Dr. Kwame Nantambu

Law versus the race question in America: Afri-centric Analysis

By Dr. Kwame Nantambu
July 25, 2013

The "not guilty" verdict in the George Zimmerman case brings to the fore the twin-headed problem that confronts America today, namely, law versus the race question.

At the outset, it must be stated quite equivocally that the race question was intrinsically rooted in the Civil Rights Movement of the 1960s and it also played a pivotal role in the passage of the Voting Rights Act signed by then President Lyndon Baines Johnson on 21 March 1965.

As President Barack Obama has cautioned: "I know this case has elicited strong passions. And in the wake of the verdict, I know those passions may be running even higher. But we are a nation of laws and a jury has spoken. Trayvon Martin could have been me 35 years ago. There are very few African-American men in the country who haven't had the experience of being followed when they were shopping in a department store. That includes me."

The salient fact of the matter is that this trial involved the law and the race question in America and at the end, they were at acerbic loggerheads.

One the one hand, legal analysts/experts concluded that the prosecution failed to present solid evidence to warrant a guilty verdict of second degree murder or at least, a manslaughter charge against George Zimmerman. Their common view was that this was an "over charged" case.

On the other hand, a white man walked free after shooting and killing an unarmed African-American male teenager.

Indeed, one of the pieces of evidence that did not come out in court was George Zimmerman's racist remark to describe Trayvon Martin. Why not? Another exclusion was George Zimmerman's automatic racial profiling mind-set. Why?

Let us recall that the police told/warned George Zimmerman not to pursue/follow Trayvon Martin. However, George Zimmerman totally ignored the police's demand and proceeded to pursue this unarmed Black teenager in his car and on foot. Ergo, the salient questions that immediately come to the fore are: Who was the aggressor? Didn't Trayvon Martin have the legal, civil right to defend himself against a more powerful, mature adult? Wasn't Trayvon Martin the one who indeed had the right of self-defense instead of the other way around? And since George Zimmerman was the one who was armed, what was Trayvon Martin supposed to do in this scary, life or death situation?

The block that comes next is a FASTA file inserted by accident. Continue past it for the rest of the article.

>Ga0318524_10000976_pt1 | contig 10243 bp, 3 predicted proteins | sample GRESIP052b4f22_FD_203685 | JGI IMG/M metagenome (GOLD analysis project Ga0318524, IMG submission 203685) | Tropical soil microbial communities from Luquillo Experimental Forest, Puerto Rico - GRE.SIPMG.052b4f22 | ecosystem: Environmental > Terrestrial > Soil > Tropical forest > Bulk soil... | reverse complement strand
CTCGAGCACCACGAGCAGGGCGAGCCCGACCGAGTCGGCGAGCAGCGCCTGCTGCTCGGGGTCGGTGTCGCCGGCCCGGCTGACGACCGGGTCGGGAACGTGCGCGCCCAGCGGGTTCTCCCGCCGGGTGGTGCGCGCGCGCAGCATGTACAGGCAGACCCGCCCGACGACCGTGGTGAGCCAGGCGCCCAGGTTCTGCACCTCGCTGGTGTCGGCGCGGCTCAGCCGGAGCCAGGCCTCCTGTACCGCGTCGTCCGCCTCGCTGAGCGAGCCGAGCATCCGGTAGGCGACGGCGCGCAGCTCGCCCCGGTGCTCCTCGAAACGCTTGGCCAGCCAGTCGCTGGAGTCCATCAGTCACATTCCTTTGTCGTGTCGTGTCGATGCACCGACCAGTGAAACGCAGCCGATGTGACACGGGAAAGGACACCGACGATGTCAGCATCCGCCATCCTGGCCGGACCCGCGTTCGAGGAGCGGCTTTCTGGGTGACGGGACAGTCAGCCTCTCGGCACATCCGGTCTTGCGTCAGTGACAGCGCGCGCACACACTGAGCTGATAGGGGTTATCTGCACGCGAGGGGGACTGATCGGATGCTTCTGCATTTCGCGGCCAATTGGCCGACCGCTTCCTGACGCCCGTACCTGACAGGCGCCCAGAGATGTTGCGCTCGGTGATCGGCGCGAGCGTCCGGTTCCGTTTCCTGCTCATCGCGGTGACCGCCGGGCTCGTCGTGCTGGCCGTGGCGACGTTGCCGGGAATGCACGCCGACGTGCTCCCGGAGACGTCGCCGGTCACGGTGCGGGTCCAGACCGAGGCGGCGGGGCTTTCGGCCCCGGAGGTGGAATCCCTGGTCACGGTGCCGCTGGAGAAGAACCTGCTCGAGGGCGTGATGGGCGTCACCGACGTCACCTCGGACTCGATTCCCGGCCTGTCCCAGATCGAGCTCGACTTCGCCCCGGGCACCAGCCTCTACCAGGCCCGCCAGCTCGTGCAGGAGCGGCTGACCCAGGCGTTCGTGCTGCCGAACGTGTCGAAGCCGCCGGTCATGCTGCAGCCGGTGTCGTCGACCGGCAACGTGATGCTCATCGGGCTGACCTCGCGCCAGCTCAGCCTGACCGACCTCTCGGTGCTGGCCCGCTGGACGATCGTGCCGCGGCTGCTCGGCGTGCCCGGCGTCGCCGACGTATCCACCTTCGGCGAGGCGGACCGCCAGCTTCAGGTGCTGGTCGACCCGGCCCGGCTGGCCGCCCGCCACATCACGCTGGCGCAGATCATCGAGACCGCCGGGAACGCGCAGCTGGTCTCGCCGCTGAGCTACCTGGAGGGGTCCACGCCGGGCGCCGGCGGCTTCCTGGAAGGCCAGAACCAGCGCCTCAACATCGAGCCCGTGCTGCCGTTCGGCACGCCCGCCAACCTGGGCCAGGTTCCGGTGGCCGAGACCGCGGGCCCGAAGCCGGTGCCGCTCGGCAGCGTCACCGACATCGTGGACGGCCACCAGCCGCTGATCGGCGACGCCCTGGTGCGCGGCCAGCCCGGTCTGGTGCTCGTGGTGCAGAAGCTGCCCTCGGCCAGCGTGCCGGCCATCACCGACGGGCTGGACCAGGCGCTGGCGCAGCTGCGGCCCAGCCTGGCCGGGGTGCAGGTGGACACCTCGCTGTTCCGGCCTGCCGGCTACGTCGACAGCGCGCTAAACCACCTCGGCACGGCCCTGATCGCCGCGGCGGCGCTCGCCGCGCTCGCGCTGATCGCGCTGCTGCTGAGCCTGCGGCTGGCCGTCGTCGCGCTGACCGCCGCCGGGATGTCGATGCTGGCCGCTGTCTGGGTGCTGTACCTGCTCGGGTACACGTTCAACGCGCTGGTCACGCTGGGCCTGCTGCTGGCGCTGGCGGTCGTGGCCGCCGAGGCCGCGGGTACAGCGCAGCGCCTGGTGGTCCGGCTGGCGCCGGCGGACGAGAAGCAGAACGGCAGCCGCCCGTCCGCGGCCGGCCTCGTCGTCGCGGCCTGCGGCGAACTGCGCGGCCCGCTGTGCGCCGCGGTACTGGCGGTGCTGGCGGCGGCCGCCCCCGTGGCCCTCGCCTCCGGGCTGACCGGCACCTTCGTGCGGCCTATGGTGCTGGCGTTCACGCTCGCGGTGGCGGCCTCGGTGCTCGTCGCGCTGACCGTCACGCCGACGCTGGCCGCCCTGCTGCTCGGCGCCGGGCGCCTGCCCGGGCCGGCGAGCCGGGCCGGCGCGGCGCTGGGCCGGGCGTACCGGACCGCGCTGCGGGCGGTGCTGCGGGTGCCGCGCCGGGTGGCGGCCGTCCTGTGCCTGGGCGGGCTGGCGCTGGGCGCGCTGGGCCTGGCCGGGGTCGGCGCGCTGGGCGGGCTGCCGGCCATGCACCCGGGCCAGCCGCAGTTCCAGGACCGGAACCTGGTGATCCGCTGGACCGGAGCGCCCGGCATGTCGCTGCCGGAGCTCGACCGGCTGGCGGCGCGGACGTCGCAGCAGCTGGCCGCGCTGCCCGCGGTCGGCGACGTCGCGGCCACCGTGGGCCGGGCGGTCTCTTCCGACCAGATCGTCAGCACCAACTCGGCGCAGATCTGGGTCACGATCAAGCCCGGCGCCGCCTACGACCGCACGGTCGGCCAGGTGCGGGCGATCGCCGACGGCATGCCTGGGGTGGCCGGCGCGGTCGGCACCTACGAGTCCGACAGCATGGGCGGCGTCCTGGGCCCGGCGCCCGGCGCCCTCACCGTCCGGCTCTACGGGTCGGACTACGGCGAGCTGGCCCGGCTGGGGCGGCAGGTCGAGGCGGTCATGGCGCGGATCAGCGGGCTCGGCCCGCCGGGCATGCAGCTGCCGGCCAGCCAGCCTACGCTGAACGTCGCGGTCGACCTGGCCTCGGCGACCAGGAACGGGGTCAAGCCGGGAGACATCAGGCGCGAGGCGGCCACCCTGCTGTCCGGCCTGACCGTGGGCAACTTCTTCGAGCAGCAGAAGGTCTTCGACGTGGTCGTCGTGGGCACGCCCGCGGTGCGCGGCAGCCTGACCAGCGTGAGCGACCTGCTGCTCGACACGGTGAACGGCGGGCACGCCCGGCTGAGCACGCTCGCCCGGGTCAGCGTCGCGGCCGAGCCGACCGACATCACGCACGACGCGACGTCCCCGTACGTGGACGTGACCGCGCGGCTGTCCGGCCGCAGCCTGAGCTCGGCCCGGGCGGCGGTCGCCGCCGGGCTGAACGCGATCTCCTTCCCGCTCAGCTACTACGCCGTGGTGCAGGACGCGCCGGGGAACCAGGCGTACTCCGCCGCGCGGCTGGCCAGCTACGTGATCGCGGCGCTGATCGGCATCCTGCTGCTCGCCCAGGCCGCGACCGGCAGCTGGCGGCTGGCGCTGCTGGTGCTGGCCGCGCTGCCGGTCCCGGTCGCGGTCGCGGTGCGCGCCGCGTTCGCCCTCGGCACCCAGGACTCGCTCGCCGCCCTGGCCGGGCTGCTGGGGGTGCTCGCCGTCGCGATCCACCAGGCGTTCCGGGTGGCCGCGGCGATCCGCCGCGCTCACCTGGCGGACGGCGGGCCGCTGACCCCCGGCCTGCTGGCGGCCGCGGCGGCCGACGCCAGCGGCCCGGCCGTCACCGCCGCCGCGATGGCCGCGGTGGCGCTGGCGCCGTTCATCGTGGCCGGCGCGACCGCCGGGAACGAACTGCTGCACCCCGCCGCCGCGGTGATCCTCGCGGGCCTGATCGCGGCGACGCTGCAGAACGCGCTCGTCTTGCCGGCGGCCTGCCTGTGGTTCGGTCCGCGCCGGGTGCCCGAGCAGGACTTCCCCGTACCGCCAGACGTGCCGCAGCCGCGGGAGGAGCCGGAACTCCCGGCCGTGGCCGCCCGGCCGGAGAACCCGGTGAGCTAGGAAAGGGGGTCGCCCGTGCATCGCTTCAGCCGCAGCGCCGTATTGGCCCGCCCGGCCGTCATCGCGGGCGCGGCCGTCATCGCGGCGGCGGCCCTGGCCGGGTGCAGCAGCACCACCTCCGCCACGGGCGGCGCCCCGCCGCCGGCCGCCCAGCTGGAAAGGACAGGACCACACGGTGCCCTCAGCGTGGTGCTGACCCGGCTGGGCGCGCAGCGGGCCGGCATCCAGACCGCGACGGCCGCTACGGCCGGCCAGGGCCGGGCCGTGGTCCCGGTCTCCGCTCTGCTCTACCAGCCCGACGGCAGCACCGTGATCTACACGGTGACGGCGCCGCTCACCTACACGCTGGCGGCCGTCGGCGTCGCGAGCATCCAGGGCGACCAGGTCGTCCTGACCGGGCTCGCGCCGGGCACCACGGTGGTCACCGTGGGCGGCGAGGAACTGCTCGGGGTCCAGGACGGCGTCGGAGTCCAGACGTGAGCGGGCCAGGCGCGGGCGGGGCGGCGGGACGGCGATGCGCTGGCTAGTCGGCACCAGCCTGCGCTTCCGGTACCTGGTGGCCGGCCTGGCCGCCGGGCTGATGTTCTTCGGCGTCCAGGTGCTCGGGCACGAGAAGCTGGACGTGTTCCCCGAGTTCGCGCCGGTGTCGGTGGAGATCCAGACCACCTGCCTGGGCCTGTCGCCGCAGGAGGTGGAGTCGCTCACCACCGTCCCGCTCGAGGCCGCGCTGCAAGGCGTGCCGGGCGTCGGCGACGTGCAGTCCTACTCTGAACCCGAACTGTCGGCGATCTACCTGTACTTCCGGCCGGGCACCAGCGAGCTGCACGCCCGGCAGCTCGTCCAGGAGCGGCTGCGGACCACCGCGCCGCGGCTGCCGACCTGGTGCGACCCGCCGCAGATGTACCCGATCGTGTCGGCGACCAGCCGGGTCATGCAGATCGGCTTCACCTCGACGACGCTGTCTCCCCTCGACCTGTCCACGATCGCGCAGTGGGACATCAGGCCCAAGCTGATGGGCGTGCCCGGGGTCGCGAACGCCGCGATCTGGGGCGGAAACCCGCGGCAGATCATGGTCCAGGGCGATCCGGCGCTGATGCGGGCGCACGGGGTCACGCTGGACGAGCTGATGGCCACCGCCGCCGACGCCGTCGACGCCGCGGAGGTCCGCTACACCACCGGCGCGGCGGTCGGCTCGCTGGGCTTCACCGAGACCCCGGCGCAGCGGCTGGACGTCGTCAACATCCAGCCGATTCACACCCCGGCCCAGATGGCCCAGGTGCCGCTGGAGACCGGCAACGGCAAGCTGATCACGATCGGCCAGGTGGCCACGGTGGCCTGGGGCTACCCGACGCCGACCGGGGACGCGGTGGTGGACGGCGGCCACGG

George Zimmerman was already keenly aware of the intricacies/dynamics of Florida's "Stand Your Ground" law. Ergo, with this knowledge in hand and a loaded pistol, he knew that this was a win-win situation. He also concluded that the moment Trayvon Martin reacted in the slightest violent manner that his lights would go out–and they did. Then and there, George Zimmerman knew that the Florida law would be on his side.

As a result, it was natural for George Zimmerman to plead "self-defense" under Florida's "Stand Your Ground" law after he had shot and killed Trayvon Martin. It was perfect fit for him.

Indeed, the history of Florida's "Stand Your Ground" law reveals that a white person who shot and killed a Black victim received a "no penalty"/"not guilty" verdict 73 per cent of the time, while a Black person who shot and killed a white victim received a similar "no penalty"/"not guilty" verdict only 59 per cent of the time.

Indeed, this tragic racial incident in the wake of Florida's "Stand Your Ground" law seems to be a logical extension/continuum /fallout of the 1857 US Supreme Court Dred Scott decision to the extent that "the Black man has no rights which the White man is bound to respect."

Furthermore, the adoption of Florida's "Stand Your Ground" law directly correlates/coincides with the primary finding of the July 1967 Kerner Commission in regard to the race question in America. The Kerner Commission found that the nation is "moving toward two societies, one Black, one White separate and unequal"; the country faces "a system of Apartheid in its major cities." The Report also delivered an indictment on "white society" for "isolating and neglecting African-Americans."

It must be noted that the judge never allowed any putative racial evidence as "racial profiling" but most significantly and very interestingly, the judge included/invoked the provisions of Florida's "Stand Your Ground" law in her "Instructions to the Jury." In other words, the judge eschewed the race question during the trial but included it at the end, either by accident or by design.

In the aftermath of the "not guilty" verdict, the most bitter/painful pill for the thousands of peaceful, non-violent protestors, mainly African-Americans, to swallow is that the decision took place in a court of law, not in a court of morality and human-racial equality. As former President Jimmy Cater surmised: "It was a legal decision not a moral decision."

Indeed, these African-American protestors are "sick and tired of being sick and tired" of seeing young Black men shot and killed on a routine basis and their White perpetrators walk free. When will the legal cum racial madness end?--- That's the fundamental question in America today.

Now is the time for all Americans to judge each based on "the content of their character and not by the color of their skin."

In the final analysis, all Americans need to heed the salient but apocalyptic admonition of slain Civil Rights leader, Dr. Martin Luther King as follows: "Now the judgement of God is upon us (26 February 2012) and we must either learn to live together as brothers or we are all going to perish together as fools."

"Justice for Trayvon Martin" ... "No justice, no peace."

Shem Hotep ("I go in peace").

Dr. Kwame Nantambu is a part-time lecturer at Cipriani College of Labour and Co-operative Studies.

Share your views here

Nantambu's Homepage | Archives | Trinicenter Homepage